Lucy McKenzie was already exhibiting her work regularly when in 2007 she began studying at the Van der Kelen Logelain school of decorative painting in Brussels. Her paintings and installations draw on the 19th-century techniques taught at the school, with a particular emphasis on the the trompe l’oeil tradition. Work in other media includes a collaboration with Beca Lipscombe on Atelier E.B., an experimental fashion label. Currently on view at Tate Liverpool, McKenzie’s first UK retrospective brings together more than 80 works from the mid 1990s to the present day.
Where is your studio?
In the city centre of Brussels.
What do you like most about the space?
It is an old storage building that I converted, so I could add details that are practical for a painting studio. For instance, an extra-wide space in the stairwell so that large canvases can be easily moved between floors. Also, it’s invisible from the street and is a quiet sanctuary in a noisy part of town.
What frustrates you about it?
After working there for more than a decade I know what could be added or built to make things easier and nicer, but implementing those plans is always postponed because I’m too busy or lazy.
Do you work alone?
I have two assistants who have worked for me regularly for almost 10 years now. They come twice a year for a month each time, and I save up a lot of different jobs for us to do together. We work like demons in those weeks.
How messy is your studio?
Not too bad. I studied decorative painting and have done a lot of large-scale painting on site, which can only be done stress-free with good planning, so I fell into good habits. And I do various different things in the studio – not just painting, but also dress-making – so it has to stay flexible and clean.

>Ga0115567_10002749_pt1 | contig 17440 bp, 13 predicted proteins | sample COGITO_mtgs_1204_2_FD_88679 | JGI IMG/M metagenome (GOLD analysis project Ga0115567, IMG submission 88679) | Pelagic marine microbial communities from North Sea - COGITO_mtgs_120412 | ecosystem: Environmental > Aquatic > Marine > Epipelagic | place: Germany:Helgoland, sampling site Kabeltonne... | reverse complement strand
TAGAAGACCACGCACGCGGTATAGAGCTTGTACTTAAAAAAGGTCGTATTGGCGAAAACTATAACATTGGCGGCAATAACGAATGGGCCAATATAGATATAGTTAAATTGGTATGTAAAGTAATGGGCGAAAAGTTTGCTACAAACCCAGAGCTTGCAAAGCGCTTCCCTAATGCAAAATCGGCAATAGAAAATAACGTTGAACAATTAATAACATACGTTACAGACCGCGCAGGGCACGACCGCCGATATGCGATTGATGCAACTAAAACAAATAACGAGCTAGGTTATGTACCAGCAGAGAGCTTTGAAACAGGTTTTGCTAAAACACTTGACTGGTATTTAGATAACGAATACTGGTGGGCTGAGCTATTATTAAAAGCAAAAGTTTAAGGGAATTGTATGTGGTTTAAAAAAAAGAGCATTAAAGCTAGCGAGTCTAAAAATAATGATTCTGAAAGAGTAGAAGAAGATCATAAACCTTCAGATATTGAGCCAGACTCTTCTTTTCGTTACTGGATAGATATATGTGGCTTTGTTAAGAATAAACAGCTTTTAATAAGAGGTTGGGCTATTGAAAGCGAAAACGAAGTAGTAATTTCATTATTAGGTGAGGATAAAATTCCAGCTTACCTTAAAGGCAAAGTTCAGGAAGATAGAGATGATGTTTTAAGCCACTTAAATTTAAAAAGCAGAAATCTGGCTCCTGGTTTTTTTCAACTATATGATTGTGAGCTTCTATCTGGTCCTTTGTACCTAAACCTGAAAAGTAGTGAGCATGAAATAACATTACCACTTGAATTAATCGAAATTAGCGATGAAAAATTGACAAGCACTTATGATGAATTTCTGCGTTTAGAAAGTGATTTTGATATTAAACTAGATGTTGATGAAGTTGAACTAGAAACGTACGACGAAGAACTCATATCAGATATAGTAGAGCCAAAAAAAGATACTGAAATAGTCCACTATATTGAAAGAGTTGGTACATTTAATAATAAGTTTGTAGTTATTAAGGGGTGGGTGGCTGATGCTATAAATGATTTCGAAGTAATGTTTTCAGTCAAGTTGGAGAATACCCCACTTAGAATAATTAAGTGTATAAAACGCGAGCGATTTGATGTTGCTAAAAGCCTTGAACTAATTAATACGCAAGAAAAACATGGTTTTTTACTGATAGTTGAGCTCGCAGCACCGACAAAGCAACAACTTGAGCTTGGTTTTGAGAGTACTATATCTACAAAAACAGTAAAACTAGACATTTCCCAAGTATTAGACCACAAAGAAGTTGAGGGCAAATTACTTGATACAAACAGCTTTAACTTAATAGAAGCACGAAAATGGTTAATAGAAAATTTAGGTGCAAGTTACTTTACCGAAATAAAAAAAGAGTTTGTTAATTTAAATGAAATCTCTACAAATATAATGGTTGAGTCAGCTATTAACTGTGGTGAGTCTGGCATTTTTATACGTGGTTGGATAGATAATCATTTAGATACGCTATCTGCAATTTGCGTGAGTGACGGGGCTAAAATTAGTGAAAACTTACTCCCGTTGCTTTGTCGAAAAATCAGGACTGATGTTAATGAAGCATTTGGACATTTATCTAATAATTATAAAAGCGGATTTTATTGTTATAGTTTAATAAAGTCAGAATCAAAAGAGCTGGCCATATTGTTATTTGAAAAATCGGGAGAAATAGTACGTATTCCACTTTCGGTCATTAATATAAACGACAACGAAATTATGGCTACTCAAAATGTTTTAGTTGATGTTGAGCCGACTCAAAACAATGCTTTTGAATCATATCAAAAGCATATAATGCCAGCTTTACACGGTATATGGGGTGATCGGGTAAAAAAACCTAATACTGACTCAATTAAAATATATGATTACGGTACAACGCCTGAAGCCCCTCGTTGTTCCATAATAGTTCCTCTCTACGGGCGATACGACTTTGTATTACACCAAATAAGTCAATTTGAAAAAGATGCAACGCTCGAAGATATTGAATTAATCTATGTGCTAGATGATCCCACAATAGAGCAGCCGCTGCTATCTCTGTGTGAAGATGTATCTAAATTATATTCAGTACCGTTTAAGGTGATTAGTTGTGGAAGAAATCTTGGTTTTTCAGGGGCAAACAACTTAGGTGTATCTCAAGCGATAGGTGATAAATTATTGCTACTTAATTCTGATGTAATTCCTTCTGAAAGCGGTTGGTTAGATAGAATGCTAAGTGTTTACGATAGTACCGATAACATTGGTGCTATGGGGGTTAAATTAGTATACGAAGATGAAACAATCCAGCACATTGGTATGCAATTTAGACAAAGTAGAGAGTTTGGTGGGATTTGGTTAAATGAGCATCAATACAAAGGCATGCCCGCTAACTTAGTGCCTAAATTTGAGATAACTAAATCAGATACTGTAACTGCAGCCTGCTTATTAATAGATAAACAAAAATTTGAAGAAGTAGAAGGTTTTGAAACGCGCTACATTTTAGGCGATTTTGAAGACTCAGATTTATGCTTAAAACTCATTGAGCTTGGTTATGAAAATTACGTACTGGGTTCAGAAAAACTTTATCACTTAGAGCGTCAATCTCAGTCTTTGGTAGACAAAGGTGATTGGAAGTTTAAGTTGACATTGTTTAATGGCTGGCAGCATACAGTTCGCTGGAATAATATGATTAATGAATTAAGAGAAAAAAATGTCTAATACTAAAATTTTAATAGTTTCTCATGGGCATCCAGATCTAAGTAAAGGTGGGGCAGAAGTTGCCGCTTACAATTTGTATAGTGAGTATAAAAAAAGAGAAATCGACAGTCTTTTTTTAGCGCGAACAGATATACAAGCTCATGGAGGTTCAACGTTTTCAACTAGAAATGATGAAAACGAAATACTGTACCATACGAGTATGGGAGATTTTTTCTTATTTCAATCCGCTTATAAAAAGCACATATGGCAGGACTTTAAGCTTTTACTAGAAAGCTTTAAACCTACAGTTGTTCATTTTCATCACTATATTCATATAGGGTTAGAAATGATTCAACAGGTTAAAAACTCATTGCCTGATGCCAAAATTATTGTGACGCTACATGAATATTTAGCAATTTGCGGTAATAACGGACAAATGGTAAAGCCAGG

What does it smell like?
Linseed, turpentine, varnish, wax, hay-like odours from the metres of pre-primed canvas. Visitors love it.
What’s the weirdest object in there?
I don’t have any weird objects in my studio, it’s a workroom. But I do have a beautiful 24-hour clock by Tauba Auerbach, and a framed certificate from my decorative painting school.
Which artistic tool could you least do without?
My special wooden ruler for painting straight lines. It was made for me by a craftsperson to be the right length and weight.
What’s the most well-thumbed book in your studio?
I don’t have any books, but I do have ring binders full of my recipes for different painting procedures – gilding, painting skies, shadows, wood, marble etc.
Do you cook in the studio?
My studio and home are connected, and I always cook lunch for and with anyone who is working with me there. I am grateful for any help, and this is a small way to show appreciation (and keep stamina up).
What do you listen to while you’re working?
When I look at old work, I can often hear the things I was listening to when I made them. BBC Radio 4 coverage of the 1997 general election… Wuthering Heights read by Patricia Routledge. I stopped listening to music in the studio when I realised it had a direct effect on painting wood and marble. Techno made me feel like I was having a heart attack, and everything got jittery; classical music made the lines wavey and languid. So now it’s only audiobooks, podcasts and radio.
My brain has been cauterised by a lifetime of consuming murder-pornography, and I try to tone it down when the studio assistants are around, but they are almost as bad as me. Typical working audio would be every book in the V.C. Andrews series Flowers in the Attic or Atlas Shrugged. I have a parasocial relationship with one podcaster with a beautiful voice; I’ve listened to hundreds of hours of him talking about evil. His voice makes working (which can be lonely, physically painful and relentless) bearable.
What do you usually wear while you’re working?
A white work coat, with degrees of cleanliness depending on the work.
Is anything (or anyone) banned?
No, but anyone with cat allergies is forewarned.
‘Lucy McKenzie’ is at Tate Liverpool until 13 March 2022.
‘She changed how we encounter sculpture’ – remembering Phyllida Barlow (1944–2023)